Sugars and Fats
Is sugar fat free and how can you add vitamins and
minerals to sugar?
It is a common idea that sugared foods are fat free and they
are. However, the body processes excess sugar into fat, so all the excess
sugars are converted into fat. You can eat fat free foods all day and
gain weight. Vitamins and minerals are simple chemical compounds and can
beadded to just about any food.
Sugar is fat free. Sugar is a carbohdrate and fat is a lipid. HOWEVER-if
you eat a high sugar diet, your body will convert excess calories INTO fat.
Many of the fat free foods you find at the grocery store don't necessarily
allow you to lose weight because they are still very high in sugar and though
you aren't eating fat directly, you will put on pounds by converting excess
sugar to fat anyway. So be careful.
Sugar(s) and fat(s) are classes of two types of distinct chemical
substances. Each class contains a large number of individual chemical
substances. So the short answer is: Yes, pure sugar is fat-free. But it's
not quite that simple:
Sugars belong to a class of chemical compounds called carbohydrates
because they all have the chemical formula C(H2O), although they have many
different chemical structures -- common table sugar, called sucrose,
lactose (found in milk), starch, and cellulose are a few examples of
carbohydrates. The proportion of C,H, and O in each case is C1(H2O)
although the molecular structure and properties of the molecules are
obviously very different.
Fats belong to a class of chemical compounds called triglycerides. Three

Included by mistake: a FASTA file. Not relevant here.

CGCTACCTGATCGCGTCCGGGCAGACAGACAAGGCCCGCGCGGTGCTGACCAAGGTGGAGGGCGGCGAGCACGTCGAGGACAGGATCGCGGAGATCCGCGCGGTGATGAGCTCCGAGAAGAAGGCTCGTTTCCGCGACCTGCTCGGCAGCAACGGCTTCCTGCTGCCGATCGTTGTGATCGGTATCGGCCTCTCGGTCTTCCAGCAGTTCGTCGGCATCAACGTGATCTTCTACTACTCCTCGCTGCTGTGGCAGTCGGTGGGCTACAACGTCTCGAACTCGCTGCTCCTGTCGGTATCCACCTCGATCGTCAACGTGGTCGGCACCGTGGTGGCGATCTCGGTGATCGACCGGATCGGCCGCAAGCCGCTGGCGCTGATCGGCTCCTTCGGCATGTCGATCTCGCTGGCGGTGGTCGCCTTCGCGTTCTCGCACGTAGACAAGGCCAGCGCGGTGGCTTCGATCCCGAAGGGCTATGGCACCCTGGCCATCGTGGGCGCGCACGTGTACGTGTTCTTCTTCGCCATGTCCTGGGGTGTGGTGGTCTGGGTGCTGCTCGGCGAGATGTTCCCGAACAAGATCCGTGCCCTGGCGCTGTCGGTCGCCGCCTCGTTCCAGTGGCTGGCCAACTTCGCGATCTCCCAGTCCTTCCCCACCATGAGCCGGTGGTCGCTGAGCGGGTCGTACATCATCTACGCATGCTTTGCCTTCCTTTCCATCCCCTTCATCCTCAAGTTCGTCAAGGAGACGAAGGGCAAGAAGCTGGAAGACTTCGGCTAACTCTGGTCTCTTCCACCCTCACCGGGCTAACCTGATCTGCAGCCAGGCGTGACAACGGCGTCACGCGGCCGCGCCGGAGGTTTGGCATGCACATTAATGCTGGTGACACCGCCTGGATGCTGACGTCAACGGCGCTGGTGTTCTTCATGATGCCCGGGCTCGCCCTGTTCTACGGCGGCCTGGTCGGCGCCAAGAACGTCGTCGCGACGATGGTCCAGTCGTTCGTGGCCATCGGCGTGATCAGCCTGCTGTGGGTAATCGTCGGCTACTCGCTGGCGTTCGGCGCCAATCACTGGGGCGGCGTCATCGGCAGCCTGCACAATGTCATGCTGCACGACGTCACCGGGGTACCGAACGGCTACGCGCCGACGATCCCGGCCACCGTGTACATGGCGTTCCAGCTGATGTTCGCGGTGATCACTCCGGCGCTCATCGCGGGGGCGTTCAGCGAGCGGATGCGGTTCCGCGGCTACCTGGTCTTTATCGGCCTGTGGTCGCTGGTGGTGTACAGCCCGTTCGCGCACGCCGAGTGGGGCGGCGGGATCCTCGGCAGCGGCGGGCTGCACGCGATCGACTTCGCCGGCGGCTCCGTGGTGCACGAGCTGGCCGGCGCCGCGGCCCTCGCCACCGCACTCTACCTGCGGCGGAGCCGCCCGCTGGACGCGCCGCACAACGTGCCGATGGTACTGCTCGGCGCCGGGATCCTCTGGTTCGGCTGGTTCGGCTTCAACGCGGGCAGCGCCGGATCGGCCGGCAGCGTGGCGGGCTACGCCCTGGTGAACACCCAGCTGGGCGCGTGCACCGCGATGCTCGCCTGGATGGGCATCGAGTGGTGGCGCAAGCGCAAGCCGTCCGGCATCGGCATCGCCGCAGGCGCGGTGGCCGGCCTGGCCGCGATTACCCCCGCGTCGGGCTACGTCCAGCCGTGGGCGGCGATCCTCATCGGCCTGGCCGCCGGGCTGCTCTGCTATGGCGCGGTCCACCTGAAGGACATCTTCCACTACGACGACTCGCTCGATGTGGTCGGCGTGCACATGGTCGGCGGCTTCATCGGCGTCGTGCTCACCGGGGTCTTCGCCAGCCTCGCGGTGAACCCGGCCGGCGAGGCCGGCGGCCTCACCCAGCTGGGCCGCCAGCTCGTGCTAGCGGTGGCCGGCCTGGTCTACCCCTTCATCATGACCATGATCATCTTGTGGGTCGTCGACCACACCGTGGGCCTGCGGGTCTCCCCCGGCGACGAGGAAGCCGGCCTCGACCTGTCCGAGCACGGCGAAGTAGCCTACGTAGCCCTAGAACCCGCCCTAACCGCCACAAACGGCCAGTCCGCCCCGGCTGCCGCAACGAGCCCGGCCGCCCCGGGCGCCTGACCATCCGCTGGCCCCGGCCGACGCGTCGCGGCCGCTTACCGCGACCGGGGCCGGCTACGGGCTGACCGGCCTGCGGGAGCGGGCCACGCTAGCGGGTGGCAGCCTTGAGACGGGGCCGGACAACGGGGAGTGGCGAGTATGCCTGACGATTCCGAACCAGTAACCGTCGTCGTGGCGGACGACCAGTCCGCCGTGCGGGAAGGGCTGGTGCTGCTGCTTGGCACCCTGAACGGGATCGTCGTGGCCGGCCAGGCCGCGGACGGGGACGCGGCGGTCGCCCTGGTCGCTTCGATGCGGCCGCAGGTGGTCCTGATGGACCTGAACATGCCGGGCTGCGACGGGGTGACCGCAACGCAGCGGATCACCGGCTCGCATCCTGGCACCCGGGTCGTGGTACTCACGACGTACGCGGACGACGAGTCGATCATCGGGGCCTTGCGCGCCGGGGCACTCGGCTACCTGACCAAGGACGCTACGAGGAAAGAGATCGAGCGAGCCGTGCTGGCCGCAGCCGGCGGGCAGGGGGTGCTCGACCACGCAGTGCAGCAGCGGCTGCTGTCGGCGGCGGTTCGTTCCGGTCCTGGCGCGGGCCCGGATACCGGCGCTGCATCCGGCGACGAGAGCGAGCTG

long chain organic acids each containing a string of from about 12 to
about 18 carbon atoms. These so-called "fatty acids" are chemically
attached to a molecule of glycerin, which is able to bind three fatty
acids per molecule of glycerin.
Food and beverage manufacturers can, and do, add vitamins and minerals to
various food stuffs containing either or both sugars and fats.
Sugar does not contain fat. But living on sugar is NOT the key to a
fat-free lifestyle. Your body uses sugar as fuel. The sugar you'd buy in
the grocery store is broken down into a couple of simpler sugars for use.
Likewise, the fat and carbohydrates (breads and cereals) you eat are also
broken down into simple sugars and used. Any fuel left over, no matter
whether it came originally from sugar or from breads or from fat (because
chemically it's now exactly the same thing) will be stored by your body. It
does that by building fatty acids out of the leftover sugars and storing
them in fat cells (called adipocytes).
You can get vitamins, minerals, and amino acids by eating all the things
that are supposed to be good for you -- meats, beans, fruits, vegetables,
etc. But keep in mind that fruit contains a lot of natural sugars as well.
So if you're looking for a diet, go easy on the fruit and breads and fill
yourself up on proteins.
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Update: June 2012